Dupuytren's Contracture Treatment Options and Risks

Until recent introduction of Needle Aponeurotomy, patients with Dupuytren’s Contracture, also known as Dupuytren’s Disease, did not have other viable options outside of the traditional surgical approach of Fasciotomy (Fasciectomy), which involves dividing or completely removing abnormal Dupuytren’s hand nodules and cords. These traditional procedures usually involve extensive surgical incisions, which often produce extensive scar tissue, swelling, and stiffness. After traditional, open surgery for Dupuytren’s Contracture, most patients require extensive therapy (bandages, wound care, splinting, range-of-motion exercises, etc.) to minimize complications and optimize results. With the Needle Aponeurotomy procedure, scarring and stiffness are significantly decreased, affording patients the opportunity for a shorter, quicker recovery. Below, is a “Comparison” chart, developed by Dr. Eaton, which illustrates the differences between procedure expectations.

If you would like to learn more about Dupuytren’s Contracture and the various treatments to correct it, request a consultation, or contact The Hand & Wrist Center at (562) 424-9000.

Needle Aponeurotomy Fasciectomy
Setting Office – One Day Outpatient Surgery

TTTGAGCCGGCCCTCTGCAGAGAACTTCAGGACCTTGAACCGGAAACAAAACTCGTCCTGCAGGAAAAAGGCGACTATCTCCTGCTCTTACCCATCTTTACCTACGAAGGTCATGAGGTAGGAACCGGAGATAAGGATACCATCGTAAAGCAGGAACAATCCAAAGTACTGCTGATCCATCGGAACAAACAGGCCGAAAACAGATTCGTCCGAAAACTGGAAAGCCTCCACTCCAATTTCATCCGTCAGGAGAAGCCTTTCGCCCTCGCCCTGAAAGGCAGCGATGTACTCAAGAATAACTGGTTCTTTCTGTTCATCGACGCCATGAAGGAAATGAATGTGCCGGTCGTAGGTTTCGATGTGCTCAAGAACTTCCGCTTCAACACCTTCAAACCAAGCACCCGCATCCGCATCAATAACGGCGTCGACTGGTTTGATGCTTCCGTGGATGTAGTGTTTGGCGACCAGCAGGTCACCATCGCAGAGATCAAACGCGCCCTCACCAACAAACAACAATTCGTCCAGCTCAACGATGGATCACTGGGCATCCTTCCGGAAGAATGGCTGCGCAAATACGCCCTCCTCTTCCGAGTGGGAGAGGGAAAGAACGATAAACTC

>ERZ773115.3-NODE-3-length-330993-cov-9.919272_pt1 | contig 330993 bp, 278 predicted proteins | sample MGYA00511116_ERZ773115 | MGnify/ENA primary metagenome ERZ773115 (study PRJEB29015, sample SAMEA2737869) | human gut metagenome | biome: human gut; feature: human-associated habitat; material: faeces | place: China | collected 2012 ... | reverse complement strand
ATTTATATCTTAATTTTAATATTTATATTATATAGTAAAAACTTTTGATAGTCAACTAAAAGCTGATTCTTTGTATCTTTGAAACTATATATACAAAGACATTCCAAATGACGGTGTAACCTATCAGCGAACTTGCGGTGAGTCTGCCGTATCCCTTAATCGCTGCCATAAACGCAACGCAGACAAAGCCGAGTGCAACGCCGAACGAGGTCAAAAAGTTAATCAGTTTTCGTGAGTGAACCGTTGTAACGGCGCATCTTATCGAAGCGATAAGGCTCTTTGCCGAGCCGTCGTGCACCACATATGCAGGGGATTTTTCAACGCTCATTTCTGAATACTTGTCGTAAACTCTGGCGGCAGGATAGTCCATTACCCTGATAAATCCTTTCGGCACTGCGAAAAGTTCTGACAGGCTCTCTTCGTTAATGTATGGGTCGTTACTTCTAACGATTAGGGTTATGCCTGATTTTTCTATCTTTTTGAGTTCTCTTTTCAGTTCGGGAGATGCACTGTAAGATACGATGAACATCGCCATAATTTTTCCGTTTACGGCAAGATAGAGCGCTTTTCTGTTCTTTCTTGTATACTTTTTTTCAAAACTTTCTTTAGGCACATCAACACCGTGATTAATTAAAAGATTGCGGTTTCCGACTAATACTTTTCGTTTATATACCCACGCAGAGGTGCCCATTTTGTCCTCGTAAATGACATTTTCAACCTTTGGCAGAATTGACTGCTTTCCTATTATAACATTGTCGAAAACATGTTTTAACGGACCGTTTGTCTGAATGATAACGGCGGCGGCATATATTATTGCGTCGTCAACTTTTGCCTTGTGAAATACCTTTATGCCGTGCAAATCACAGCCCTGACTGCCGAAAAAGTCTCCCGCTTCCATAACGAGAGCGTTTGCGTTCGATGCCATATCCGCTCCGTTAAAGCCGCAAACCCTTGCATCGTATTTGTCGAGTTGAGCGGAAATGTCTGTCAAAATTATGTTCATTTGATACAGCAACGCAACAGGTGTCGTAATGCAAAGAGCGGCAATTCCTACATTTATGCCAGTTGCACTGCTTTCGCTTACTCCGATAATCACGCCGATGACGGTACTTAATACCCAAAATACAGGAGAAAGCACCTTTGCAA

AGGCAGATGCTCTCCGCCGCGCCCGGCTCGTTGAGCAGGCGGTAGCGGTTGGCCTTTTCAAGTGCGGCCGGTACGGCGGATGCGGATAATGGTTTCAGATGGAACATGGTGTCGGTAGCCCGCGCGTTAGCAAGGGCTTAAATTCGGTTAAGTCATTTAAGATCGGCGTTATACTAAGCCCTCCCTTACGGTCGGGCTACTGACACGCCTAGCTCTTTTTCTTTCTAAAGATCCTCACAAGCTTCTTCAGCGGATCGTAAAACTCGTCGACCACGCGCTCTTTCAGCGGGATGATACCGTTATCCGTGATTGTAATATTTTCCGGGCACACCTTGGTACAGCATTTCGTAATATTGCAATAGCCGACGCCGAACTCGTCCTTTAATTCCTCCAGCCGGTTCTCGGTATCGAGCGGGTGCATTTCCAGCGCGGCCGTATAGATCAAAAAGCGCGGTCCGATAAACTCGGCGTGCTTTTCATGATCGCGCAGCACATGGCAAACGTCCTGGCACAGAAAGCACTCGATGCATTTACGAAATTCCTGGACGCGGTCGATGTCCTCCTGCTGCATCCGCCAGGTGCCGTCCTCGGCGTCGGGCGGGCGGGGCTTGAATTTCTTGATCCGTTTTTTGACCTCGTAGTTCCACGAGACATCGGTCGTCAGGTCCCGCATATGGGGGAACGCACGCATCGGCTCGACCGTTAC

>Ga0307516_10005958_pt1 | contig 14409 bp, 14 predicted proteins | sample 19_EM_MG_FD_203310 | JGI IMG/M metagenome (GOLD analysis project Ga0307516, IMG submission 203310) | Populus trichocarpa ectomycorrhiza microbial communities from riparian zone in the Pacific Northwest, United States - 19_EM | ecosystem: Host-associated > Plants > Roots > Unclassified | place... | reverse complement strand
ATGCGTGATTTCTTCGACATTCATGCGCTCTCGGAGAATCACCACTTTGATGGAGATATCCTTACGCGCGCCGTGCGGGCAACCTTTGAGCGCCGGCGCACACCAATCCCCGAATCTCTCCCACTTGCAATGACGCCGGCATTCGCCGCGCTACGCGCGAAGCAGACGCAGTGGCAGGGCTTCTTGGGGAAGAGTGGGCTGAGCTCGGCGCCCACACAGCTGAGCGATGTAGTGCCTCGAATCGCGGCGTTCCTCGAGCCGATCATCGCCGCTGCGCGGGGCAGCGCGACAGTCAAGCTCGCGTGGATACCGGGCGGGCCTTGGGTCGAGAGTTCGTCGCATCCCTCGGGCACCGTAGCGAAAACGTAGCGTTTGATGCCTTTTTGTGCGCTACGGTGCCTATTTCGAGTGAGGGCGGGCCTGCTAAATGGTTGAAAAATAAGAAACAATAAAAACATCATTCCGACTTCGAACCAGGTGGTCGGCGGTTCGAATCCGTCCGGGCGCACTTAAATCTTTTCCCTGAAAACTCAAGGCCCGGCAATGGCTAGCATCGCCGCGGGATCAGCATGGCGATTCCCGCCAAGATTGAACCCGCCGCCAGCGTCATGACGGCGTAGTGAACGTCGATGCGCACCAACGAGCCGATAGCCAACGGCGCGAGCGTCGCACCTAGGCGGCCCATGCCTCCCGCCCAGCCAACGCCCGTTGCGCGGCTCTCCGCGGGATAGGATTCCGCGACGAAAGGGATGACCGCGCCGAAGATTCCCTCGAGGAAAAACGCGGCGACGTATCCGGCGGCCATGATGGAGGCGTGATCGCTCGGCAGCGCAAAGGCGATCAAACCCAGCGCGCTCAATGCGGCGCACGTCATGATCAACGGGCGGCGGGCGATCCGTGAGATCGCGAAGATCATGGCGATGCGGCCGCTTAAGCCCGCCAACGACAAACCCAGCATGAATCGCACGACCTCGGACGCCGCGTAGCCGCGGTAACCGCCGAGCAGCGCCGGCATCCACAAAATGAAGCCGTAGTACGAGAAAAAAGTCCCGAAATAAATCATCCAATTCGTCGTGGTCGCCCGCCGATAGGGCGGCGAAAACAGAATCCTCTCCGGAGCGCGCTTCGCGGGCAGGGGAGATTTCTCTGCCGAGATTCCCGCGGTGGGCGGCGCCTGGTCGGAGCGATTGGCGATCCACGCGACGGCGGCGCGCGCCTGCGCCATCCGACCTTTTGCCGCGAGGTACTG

(One Hand)
2 to 7 days 2 to 3 months
(Both Hands)
4 to 7 days 4 to 6 months
Fees Physician Physician, facility and anesthesiology
Therapy Uncommon Common, minimum 3 days per week, for 4 to 12 weeks
Splinting For PIP or multiple releases, nightly for 3 months For most releases, nightly for 3 months
Repeatability Any time Patient must wait for at least 3 months; may be difficult

(Source: © 2007 Charles Eaton, M.D., www.handcenter.org)

Click here to view The Eaton Diagram: Patient Education Poster©.

What Are the Risks for Needle Aponeurotomy?

As with all procedures, there are potential, but minimal and low-occurrence risks with Needle Aponeurotomy. The most common risks associated with this procedure are as follows:

  • Open wound resulting from in-office contracture release
  • Bleeding at contracture release site
  • Infection of open wound
  • Nerve irritation and/or injury
  • Tendon irritation and/or injury
  • Superficial discomfort during and after the procedure
  • Scarring at contracture release site
  • Local hypo-pigmentation of skin at injection site (following local anesthesia injection)
  • Recurrence of contracture
  • No relief from procedure attempt

As stated by Dr. Eaton, it is important to recognize that the primary focus of Needle Aponeurotomy is to help patients regain a reasonable amount of functionality without extensive surgery or rehabilitation. It is important to recognizing that Needle Aponeurotomy does not remove the abnormal Dupuytren’s tissue (as in traditional, open surgical excision); therefore, the rate of tight cord and contracture recurrence following Needle Aponeurotomy greater than with traditional open techniques. However, because minimal (if any) scar tissue forms after Needle Aponeurotomy, if there is recurrence, repeat Needle Aponeurotomy (or surgery) can then be performed without significant increased difficulties.

In addition, it is important to factor in that this procedure does not address any other underlying conditions, such as Arthritis, Tendinitis, or nerve-compression syndromes.

If you would like to learn more about Dupuytren’s Contracture and the various treatments to correct it, request a consultation, or phone The Hand & Wrist Center at (562) 424-9000.

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